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April 11, 2016

What, in Goddess’ name, does that yoga teacher mean when she tells you to breathe? Obviously you are already breathing--otherwise you’d be dead.

Usually what she means is to breatheujjayi, the ocean-like sound at the back of the throat that is a little bit like whispering. This style of breathing is usually intended for the more athletic forms of yoga like Power or Vinyasa, but I’ve heard teachers instructing it in slower classes, too, like Hatha or even Yin. It’s become a ubiquitous way to breathe. To be honest, I do it now whenever I feel myself getting a bit stressed out--even while sitting on the bus.

Most teachers, especially in a faster-paced class, don’t have the time to actually explain whatujjayi means or how to do it beyond the common instruction to constrict the back of your throat a little bit to make that whispering sound. That instruction can be helpful, butujjayi is about so much more than that.

For me,ujjayi, which means Victorious or Warrior Breath in Sanskrit, is not a constriction --it shouldn’t create tension, and it actually doesn’t need to be that loud.Ujjayi actually starts much deeper than the throat, way down low in the pelvic floor. There is a subtle engagement of the muscles of the pelvic floor that is carried up along the deep core line all the way into the soft palate, which is lifting slightly in concert with the pelvic floor. There is a literal and energetic connection between the throat and the pelvic floor. You can feel this if you tense up your pelvic floor muscles, as if you had to pee, and you’ll notice that your jaw will probably tighten up, too. Relax either the jaw or the pelvic floor and the other one will usually follow.

Working with tightening or constriction can be a helpful way to feel those muscles in the first place, but again, the engagement here shouldn’t cause tension. The engagement from the pelvic floor through to the throat should feel expansive and actually create space. When done this way,ujjayi can actually help relax the jaw.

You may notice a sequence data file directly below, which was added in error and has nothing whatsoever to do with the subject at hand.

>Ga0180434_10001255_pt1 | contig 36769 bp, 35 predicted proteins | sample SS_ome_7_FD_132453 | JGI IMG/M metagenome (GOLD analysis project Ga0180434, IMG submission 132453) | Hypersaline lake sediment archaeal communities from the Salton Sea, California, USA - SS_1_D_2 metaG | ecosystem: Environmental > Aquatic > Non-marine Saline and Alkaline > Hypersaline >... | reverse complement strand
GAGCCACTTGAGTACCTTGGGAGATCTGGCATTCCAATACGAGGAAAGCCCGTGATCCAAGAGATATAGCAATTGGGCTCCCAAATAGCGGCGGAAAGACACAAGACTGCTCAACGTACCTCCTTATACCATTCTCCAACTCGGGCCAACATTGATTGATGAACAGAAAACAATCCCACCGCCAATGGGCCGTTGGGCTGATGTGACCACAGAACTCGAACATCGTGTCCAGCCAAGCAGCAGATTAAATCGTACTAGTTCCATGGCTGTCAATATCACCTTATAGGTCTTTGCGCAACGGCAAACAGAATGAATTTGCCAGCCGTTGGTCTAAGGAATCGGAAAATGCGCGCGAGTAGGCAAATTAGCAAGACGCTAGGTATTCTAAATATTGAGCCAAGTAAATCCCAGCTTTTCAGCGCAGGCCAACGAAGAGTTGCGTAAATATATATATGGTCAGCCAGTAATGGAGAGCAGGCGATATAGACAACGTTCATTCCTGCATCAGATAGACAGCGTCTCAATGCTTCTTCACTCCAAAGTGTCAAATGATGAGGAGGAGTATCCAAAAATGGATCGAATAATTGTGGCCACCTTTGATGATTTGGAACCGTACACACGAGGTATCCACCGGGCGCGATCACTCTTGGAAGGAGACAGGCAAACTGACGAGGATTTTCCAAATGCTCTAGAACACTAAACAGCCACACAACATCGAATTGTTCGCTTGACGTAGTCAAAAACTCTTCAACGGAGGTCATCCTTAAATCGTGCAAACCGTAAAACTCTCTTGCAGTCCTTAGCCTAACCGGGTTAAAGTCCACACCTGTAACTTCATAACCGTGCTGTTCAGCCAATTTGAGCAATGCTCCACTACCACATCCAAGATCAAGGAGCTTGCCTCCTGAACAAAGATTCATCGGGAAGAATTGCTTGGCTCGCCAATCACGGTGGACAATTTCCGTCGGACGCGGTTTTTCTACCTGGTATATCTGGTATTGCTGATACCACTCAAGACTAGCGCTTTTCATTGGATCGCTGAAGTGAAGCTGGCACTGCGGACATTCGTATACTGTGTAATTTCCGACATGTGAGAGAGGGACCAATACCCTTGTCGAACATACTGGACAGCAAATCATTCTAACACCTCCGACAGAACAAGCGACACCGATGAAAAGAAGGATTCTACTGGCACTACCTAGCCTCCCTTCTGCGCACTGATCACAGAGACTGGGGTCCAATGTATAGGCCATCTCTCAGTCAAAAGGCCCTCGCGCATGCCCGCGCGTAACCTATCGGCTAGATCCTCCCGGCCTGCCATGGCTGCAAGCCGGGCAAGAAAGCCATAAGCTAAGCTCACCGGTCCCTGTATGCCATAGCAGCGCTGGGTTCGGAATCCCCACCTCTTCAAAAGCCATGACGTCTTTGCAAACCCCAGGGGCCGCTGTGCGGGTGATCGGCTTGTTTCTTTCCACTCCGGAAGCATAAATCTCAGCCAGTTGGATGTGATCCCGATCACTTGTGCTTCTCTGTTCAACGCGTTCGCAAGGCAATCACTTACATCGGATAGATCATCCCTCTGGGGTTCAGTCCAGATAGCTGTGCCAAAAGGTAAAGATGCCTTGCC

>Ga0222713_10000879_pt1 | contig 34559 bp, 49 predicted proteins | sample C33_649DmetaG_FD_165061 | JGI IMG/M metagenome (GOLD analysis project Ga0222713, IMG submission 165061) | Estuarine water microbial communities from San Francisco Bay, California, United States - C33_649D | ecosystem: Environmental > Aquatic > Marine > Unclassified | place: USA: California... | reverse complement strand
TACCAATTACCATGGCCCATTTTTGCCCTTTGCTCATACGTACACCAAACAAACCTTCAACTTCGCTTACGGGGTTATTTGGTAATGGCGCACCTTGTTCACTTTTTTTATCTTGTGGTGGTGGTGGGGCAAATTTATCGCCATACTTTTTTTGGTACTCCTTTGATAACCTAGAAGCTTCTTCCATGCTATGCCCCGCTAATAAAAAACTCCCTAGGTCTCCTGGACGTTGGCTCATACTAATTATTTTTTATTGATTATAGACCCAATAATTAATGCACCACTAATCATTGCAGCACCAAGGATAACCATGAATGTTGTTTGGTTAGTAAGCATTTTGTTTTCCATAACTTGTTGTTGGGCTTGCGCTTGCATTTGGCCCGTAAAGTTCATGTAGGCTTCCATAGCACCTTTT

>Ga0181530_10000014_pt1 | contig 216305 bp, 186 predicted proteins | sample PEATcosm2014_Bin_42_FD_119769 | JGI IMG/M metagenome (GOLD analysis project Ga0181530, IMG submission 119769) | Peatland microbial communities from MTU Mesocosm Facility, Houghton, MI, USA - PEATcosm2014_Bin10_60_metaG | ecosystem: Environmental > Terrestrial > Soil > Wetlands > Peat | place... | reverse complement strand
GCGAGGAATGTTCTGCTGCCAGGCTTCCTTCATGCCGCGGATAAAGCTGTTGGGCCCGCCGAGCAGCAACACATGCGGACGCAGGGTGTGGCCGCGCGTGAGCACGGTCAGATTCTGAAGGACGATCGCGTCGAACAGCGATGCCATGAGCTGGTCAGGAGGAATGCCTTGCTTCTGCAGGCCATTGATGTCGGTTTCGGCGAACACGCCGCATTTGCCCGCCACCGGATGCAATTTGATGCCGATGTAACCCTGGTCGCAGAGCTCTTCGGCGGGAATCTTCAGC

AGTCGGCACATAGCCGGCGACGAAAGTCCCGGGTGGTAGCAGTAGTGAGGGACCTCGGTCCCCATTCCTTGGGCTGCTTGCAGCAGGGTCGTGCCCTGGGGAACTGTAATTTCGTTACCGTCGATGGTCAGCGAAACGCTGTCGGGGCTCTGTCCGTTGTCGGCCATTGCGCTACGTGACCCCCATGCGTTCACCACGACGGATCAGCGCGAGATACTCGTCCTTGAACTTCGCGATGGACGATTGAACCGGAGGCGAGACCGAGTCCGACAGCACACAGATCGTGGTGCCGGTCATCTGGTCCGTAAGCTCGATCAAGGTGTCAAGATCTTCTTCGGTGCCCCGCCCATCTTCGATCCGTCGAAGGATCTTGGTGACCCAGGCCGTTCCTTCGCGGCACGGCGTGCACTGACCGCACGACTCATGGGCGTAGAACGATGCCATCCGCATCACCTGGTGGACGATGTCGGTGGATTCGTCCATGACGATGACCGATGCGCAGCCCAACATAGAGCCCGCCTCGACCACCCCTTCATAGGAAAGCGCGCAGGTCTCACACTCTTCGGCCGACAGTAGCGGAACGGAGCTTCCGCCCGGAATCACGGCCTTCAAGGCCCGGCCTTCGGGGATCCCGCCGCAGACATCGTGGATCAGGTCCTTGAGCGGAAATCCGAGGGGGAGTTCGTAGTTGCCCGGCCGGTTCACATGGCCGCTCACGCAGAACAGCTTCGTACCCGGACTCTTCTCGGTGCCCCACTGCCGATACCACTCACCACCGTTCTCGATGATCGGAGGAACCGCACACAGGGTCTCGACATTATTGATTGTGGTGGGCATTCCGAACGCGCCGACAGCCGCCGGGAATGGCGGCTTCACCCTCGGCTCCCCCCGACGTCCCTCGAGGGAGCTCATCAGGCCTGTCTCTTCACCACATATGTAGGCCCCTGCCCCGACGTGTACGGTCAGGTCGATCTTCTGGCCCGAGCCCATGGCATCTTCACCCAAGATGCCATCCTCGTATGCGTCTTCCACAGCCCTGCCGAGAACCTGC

The energetic direction of the inhale breath moves upward and expands out on all sides, widening the ribs with the soft palate. Inhaling is like inflating a balloon, or one of those huge parachutes kids would hold in a big circle and float up towards the sky. When we are full of breath, we are like that parachute at its peak.

The energy of the exhale is downward and inward, a collecting back and densifying towards the pelvic floor again. The tiny parachutes at the pelvic floor, the soft palate, and under the ribs rise and fall with the rhythm of the breath. Staying connected to this full bodied rise and fall allows us to stay focused on the breath and keep the mind centred--the whispering sound will often start to happen on its own. That’s the key of the practice; the whispering sound is a byproduct of the rhythm of this expansion and contraction of the breath. That’s what your yoga teacher means when she tells you to breathe.

Julie Peters

Julie Peters. MA, E-RYT 500, is a yoga teacher and writer who runs Ocean and Crow Yoga studio with her mom, Jane. She is the author of the forthcoming book Secrets of the Eternal Moon Phase Goddesses (Skylight Paths) 2016. jcpeters.ca